560 km off the coast are the Cape Verde Islands.


There is a local tropical climate with dry and rainy seasons. From December to April, the dry season has hot, harmattan wind. Most of the rainfall occurs from June to October. Temperatures are higher inland than on the coast.

Administrative Divisions

There are 14 regions in Senegal, each of which is governed by a Conseil Regional. These are subdivided further into 45 departments, 103 Arrondissements, and to Collectivites Locales.

Major Cities

Dakar is the capital and the country’s largest city with more than 1 million residents. Touba is the second largest city at over 500,000 residents.


Since changing the year—to 2014 from 1999—used as a base for calculating the size of the national economy, the economy has grown by 30%. As a result, Senegal’s 2016 GDP increased from $15.3 billion to $19.6 billion; per capita GNI increased from $953 to around $1,230; and public debt to GDP fell from 60.4% to 46.8%.

Annual economic growth has held at over 6% since 2015, accelerating from 6.2% in 2016 to 7.2% in 2017, and expectations for 2018 are optimistic—though high oil prices and other fiscal constraints may have a moderating affect.

The primary sector has been the fastest growing, particularly agriculture, due to support programs and robust external demand. This is followed by the tertiary sector, thanks to financial and intermediation services, the hotel sector, and transport. The secondary sector has slowed despite good performances in food industries, chemicals, and energy.

There are concerns over the country’s macro-fiscal framework: although the fiscal deficit fell from 3.3% of GDP in 2016 to 3% in 2017, the fiscal stance deteriorated due to arrears in government payments to private and public suppliers that could have pushed the 2017 deficit up to around 5% of GDP. Rising international oil prices, coupled with unchanged domestic energy pricing, explain much of the imbalance.

Public debt continued to increase, but remains at low risk of distress, partly due to the GDP rebasing. Debt increased from 47.8% of the rebased GDP in 2016 to 48.3% in 2017, while debt service remains high at 32.6% of fiscal revenues. Senegal’s debt may reach 49.4% of GDP in 2018, partly due to the issuance of a Eurobond (worth $2.2 billion in March 2018).

The external Current Account Deficit (CAD) also deteriorated, due to higher oil prices and stronger imports of capital goods. The CAD widened from 4.2% of GDP in 2016 to 7.3% in 2017, despite the good performance of exports, which increased 11% in volume, driven by agriculture, food-products, and extractives. Imports grew even faster, driven by oil-related products (+34%) and capital goods (+20%), due to higher oil prices and stronger domestic demand for goods.

The CAD is expected to worsen again in 2018 to 8% of GDP, mostly due to high oil prices, but would improve afterwards from stronger exports.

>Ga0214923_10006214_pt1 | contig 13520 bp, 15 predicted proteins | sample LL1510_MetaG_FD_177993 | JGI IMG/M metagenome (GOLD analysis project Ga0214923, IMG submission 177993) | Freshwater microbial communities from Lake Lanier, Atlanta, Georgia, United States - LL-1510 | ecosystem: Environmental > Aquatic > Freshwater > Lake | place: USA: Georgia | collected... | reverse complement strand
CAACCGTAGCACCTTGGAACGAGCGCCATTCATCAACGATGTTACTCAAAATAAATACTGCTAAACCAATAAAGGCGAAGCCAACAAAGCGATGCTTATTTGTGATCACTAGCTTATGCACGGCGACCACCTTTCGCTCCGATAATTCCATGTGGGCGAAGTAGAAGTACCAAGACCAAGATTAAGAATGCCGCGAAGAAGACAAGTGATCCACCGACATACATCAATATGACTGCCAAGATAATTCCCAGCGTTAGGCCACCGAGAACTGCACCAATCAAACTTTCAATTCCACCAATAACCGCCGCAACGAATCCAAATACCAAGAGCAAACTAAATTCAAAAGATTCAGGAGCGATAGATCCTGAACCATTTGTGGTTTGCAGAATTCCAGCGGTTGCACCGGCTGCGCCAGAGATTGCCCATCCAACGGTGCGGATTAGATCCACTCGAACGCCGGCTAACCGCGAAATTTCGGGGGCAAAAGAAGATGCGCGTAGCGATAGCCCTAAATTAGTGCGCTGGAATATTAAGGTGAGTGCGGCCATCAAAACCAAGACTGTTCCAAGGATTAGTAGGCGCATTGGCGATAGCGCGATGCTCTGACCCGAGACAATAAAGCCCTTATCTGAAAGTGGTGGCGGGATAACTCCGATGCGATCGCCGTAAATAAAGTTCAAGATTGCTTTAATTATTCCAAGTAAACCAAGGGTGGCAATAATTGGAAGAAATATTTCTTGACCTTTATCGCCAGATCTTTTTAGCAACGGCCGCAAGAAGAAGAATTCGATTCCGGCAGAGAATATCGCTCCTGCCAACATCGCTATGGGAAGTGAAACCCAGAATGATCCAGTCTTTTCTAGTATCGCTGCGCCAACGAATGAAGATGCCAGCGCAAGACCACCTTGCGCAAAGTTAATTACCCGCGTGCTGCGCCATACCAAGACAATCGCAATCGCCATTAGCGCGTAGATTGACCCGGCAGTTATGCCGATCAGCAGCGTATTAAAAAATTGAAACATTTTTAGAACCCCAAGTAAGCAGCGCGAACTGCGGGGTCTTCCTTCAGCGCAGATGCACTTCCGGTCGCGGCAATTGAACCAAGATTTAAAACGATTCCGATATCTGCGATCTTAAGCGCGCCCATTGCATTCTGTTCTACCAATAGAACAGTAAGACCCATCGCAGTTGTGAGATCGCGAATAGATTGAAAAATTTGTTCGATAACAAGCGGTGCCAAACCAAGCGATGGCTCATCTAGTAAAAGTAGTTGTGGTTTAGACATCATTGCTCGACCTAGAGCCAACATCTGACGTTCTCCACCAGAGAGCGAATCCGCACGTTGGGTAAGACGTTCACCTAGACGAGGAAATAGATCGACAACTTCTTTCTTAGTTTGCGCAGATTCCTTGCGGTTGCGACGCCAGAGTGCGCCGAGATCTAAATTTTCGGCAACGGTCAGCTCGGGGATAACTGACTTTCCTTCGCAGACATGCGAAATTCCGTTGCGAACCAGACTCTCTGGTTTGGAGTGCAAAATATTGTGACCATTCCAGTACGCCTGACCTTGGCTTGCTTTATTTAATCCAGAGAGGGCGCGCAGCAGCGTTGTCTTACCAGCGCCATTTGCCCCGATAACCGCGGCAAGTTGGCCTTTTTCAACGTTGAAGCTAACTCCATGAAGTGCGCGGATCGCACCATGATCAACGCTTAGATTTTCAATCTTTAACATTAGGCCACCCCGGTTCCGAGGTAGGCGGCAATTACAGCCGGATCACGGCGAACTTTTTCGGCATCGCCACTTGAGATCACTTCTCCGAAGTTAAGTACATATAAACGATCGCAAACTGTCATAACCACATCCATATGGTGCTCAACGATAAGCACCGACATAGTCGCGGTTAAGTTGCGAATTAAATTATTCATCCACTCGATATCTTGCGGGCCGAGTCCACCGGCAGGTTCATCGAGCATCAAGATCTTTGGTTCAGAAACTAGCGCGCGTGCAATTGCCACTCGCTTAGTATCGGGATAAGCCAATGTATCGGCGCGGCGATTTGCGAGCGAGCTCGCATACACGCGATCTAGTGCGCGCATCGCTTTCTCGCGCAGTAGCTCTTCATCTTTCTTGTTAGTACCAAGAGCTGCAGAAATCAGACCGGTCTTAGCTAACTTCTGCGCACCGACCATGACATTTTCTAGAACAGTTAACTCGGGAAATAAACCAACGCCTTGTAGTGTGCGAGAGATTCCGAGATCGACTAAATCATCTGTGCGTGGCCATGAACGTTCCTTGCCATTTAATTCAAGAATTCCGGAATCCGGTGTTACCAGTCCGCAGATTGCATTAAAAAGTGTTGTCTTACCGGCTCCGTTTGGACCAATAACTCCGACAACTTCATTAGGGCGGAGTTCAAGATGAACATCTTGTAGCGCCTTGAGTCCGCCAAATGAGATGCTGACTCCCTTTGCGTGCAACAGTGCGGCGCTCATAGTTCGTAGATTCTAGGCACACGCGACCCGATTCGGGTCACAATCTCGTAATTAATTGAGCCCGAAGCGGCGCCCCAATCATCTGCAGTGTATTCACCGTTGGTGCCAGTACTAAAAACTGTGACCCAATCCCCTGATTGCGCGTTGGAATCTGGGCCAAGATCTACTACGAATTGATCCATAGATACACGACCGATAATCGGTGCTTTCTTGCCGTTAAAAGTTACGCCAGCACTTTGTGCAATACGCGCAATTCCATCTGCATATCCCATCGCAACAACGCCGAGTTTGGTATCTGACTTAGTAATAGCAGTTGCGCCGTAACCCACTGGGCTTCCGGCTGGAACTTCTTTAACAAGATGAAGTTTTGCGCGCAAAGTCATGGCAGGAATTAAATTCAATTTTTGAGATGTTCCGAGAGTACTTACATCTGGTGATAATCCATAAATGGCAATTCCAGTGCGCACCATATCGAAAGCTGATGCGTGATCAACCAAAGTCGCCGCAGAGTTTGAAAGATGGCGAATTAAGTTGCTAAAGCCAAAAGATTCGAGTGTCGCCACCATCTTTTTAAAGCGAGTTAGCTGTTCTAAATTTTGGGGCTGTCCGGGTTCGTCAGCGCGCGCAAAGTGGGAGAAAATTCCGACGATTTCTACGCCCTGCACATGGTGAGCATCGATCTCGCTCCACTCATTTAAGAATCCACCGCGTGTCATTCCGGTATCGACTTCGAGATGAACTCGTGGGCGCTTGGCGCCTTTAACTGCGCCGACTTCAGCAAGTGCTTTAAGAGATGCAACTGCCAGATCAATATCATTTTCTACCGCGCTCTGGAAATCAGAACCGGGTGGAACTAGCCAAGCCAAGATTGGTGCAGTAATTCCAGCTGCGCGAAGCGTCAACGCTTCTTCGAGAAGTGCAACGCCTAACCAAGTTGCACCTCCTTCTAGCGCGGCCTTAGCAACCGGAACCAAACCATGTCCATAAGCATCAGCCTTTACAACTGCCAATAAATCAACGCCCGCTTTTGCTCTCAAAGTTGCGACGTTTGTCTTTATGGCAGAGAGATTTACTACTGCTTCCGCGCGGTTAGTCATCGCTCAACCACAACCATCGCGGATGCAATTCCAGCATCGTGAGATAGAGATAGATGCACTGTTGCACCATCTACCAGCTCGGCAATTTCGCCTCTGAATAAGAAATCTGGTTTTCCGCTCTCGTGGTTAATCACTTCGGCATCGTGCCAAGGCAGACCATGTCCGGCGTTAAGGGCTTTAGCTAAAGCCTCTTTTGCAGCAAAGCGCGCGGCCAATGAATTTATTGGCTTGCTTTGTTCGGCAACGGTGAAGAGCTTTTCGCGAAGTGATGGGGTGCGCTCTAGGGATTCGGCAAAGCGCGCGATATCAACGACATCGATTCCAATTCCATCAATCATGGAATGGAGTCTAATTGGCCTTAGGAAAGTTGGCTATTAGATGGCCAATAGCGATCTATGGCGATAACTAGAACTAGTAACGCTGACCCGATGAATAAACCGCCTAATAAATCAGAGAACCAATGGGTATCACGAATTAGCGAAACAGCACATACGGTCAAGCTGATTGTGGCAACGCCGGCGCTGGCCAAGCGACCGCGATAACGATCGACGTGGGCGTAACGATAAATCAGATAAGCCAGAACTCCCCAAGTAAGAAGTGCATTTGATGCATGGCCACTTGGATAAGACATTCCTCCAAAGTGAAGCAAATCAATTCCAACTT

Over 40 percent of Senegal’s 16,619,225 million (2019) people live in rural areas. Senegal’s urban population has almost doubled in the last few decades, rising from 23% in 1960 to 43% in 2013, and is projected to reach 60% by 2030. Population density varies depending on the region. According to international surveys, there are over 20,000 refugees in Senegal, most of which are from Mauritania.


There are many ethnic groups in Senegal and many languages are spoken. Over 43 percent of the people in Senegal belong to the Wolof ethnic group. Others are the Peul and Toucouleur, Serer, Lebou, Jola, Mandinka, Maures, and Bassari.

Approximately 50,000 Europeans and Lebanese reside in Senegal. Most Lebanese work in the commercial sector.

The official language is French, which is used regularly by a minority in Senegal. Most people speak an ethnic language and in Dakar Wolof is widely used.

In Ziguinchor, the capital of Casamance, Portuguese Creole is widely spoken.


Expenditure on health in Senegal was 4.7% of GDP in 2014, US$107 per capita. … Common medical problems in Senegal include child mortality, maternal death, malaria, and sexual diseases including HIV/AIDS. There is a high disparity in both the quality and extent of health services between urban and rural areas.


The predominant religion is Sufi Islam, which more than 90 percent of the population practices. These are organized around Sufi Islam brotherhoods headed by a khalif. The most prominent orders are the Tijaniyya and the Muridiyya. Christians are the remaining 10 percent, which includes Roman Catholic and Protestants. A small number of the population follows indigenous religions. These indigenous beliefs are often incorporated into Muslim or Christian practices. There is also an active Baha’i community.


The country’s music is better known than other African countries because of mbalax’s popularity. This is a form of Wolof percussive music. Sabar drumming is also popular and is used in celebrations.


Senegal’s constitution guarantees access to education for all children. It is free and compulsory to age 16. The government has indicated the system cannot cope with the number of children enrolling each year. The literacy rate is poor, at 49.7 percent.